Where are they now? Chelsea's 1997 FA Cup winners
The sight of Chelsea captains lifting trophies has become rather familiar in recent years, but that wasn’t the case 20 years ago.
A 2-0 victory over Middlesbrough in the 1997 FA Cup Final actually meant a first major honour for most of the players involved - barring a certain Welsh striker, who was picking up his fourth winners' medal in the FA Cup alone. It also meant a first major honour for Chelsea since the 1971 UEFA Cup Winners’ Cup (with due respect to the 1990 Full Members Cup and 1989 Second Division trophy, of course).
On top of that, Ruud Gullit became the first foreign manager to win the FA Cup. All this - plus the spectacular start to the game - help explain why it’s considered a memorable FA Cup triumph. But what have the boys who made it happen been up to in the two decades since?
Ruud Gullit (manager)
If there was ever a man to symbolise the nouveau chic of English football in the '90s, then Gullit was him.
Post Euro '96, football was reinventing itself in England. Hooligans were gradually disappearing from the terraces, replaced by fans who preferred a latte to a pint (well, before 11am anyway). The whole atmosphere was more cosmopolitan, and Chelsea had themselves a manager who embodied it.
Gullit was cool personified. From his punditry that summer with BBC Sport – where Gullit discussed the ideals of “sexy football” to get us all aroused pre-watershed – to his dreadlocks and style in the dugout, he was a manager very much for the times.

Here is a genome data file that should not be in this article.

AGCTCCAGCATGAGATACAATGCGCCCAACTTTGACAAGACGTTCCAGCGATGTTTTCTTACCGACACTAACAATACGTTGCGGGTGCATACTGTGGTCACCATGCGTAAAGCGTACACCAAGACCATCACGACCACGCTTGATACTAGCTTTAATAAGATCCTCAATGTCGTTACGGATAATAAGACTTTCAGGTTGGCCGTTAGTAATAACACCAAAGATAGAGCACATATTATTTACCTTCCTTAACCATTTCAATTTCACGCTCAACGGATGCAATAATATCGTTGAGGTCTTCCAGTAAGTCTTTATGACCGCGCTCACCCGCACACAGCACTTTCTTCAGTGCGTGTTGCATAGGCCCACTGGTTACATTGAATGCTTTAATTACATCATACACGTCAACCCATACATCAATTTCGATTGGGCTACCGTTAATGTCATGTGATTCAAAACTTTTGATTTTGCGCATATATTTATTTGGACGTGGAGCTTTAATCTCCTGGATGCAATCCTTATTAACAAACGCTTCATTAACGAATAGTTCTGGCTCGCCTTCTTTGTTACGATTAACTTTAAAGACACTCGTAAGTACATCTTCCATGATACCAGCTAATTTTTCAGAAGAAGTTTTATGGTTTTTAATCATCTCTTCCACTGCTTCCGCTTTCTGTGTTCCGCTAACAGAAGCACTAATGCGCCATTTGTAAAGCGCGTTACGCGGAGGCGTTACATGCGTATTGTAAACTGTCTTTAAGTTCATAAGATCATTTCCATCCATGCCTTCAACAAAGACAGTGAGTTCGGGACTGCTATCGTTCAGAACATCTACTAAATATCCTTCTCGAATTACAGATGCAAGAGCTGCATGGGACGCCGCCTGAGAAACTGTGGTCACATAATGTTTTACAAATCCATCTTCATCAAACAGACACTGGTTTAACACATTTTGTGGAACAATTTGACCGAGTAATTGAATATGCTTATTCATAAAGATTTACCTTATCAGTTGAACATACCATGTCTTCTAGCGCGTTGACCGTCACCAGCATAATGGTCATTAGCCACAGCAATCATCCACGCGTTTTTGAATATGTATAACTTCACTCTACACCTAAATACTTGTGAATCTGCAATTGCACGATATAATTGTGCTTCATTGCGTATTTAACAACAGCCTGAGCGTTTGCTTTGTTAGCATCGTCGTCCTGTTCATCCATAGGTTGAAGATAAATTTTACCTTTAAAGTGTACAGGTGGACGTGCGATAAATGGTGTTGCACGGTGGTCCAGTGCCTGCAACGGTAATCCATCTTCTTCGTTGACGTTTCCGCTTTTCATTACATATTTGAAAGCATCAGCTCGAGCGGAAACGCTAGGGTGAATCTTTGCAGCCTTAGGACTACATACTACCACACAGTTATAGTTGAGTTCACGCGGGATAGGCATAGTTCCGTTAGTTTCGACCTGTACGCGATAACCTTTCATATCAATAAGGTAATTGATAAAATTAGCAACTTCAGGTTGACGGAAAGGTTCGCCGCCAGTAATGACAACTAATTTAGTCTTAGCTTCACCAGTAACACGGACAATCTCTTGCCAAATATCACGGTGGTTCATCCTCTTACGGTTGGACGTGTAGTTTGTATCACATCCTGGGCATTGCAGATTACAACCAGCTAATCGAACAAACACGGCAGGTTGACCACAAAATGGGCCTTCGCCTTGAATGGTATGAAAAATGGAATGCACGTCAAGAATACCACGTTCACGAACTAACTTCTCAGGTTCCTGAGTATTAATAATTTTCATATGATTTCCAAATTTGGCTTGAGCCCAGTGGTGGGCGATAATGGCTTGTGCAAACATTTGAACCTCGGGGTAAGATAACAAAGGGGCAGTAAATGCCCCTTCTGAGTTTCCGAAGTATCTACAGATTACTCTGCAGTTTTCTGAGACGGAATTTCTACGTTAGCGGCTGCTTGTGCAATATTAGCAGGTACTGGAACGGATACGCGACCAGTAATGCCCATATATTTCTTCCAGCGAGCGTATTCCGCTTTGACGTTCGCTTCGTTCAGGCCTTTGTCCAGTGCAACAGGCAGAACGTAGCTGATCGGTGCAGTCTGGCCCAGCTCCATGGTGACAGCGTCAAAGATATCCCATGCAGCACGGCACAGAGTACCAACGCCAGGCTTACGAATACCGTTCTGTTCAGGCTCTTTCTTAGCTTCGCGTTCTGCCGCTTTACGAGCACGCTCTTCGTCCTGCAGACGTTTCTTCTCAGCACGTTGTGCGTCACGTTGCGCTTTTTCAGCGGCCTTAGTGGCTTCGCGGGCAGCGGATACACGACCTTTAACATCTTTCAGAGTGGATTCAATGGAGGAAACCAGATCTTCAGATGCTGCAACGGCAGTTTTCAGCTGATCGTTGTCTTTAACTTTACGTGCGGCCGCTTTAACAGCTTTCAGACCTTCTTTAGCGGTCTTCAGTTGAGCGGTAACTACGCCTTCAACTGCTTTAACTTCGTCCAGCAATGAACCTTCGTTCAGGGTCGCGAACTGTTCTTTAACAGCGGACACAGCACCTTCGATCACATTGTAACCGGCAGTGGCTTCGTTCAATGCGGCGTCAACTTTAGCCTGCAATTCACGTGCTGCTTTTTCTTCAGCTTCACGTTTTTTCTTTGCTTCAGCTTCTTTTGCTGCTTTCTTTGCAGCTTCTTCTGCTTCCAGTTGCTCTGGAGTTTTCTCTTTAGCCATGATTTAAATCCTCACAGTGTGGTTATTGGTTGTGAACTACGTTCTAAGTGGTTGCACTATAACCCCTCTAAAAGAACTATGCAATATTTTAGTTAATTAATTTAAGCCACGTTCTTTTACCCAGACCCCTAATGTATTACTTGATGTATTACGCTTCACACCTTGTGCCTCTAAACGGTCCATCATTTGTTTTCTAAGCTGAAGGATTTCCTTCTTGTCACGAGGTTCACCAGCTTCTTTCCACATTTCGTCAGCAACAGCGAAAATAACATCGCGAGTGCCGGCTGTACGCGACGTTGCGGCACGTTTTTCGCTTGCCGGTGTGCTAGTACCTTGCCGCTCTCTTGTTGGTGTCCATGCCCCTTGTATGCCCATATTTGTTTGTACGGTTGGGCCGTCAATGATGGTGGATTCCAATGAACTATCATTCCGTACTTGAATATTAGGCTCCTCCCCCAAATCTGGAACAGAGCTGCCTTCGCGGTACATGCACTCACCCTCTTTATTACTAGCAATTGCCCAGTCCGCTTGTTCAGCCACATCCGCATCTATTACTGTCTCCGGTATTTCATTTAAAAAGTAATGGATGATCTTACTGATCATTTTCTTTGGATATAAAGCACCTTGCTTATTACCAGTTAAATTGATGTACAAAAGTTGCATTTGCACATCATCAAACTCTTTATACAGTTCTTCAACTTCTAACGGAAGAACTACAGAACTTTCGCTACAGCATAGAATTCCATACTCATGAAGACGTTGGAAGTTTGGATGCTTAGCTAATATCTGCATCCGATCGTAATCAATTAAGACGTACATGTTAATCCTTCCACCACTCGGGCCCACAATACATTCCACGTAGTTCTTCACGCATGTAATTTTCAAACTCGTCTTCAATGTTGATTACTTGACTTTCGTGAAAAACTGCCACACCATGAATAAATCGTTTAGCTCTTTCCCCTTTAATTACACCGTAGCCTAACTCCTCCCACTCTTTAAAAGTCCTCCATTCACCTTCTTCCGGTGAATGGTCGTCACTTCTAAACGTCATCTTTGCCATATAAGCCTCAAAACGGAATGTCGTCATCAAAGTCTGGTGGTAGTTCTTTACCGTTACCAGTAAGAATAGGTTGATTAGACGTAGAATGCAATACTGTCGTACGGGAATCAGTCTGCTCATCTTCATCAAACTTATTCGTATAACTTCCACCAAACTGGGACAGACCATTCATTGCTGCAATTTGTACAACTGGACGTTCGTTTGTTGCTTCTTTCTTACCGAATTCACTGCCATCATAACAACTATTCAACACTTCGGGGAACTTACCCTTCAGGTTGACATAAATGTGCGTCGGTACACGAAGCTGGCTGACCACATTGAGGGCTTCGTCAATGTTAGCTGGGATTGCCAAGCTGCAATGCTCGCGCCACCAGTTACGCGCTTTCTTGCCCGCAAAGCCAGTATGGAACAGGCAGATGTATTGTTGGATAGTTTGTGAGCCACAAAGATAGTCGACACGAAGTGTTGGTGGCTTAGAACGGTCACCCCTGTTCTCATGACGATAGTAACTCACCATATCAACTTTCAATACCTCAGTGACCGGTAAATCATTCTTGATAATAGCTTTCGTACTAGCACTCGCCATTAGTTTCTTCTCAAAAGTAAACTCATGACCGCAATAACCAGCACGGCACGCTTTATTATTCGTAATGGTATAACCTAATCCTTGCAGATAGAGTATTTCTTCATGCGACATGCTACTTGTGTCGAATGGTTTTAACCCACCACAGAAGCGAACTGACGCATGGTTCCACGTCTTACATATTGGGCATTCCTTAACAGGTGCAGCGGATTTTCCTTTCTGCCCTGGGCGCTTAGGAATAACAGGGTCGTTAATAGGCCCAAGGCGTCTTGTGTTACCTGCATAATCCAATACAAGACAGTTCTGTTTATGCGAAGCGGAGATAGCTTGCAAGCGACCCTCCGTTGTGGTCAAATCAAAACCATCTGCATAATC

His team played like it, too. Chelsea were no longer laboured and tiresome; they had a zip to their play and weren’t afraid to express themselves. It meant they would throw a few victories along the way, yet it was worth it for the way they approached matches.
Quite what happened to his managerial career after Chelsea’s FA Cup win in 1997 is a mystery, though. The first overseas and black manager to lift the trophy, Gullit never scaled such heights again in short spells managing Newcastle, Feyenoord, LA Galaxy and Terek Grozny in Russia. Having long worked as a TV pundit, he was named as Dick Advocaat's Netherlands assistant in 2017.
Frode Grodas (goalkeeper)
He was a Chelsea player for barely two seasons, so it says much about Grodas that he maintains cult hero status at Stamford Bridge. Much of that is down to his position in goal against Middlesbrough in the 1997 FA Cup Final, but his character and sense of humour meant the Norwegian was equally championed by Blues supporters.
From their first-ever goalkeeper William “Fatty” Foulke through to the likes of Petar Borota, Chelsea have tended to have a No.1 who celebrates the quirks that the position is supposed to bring. Grodas is on that list.
He gave Dennis Wise a run for his money in the prankster stakes and, like his captain, was a reliable performer when the time came for the serious business of winning football matches. Grodas was 32 when he arrived at Stamford Bridge from Lillestrom. He was a surprise signing in the summer of 1996, but come the end of the campaign, Chelsea fans all knew his name.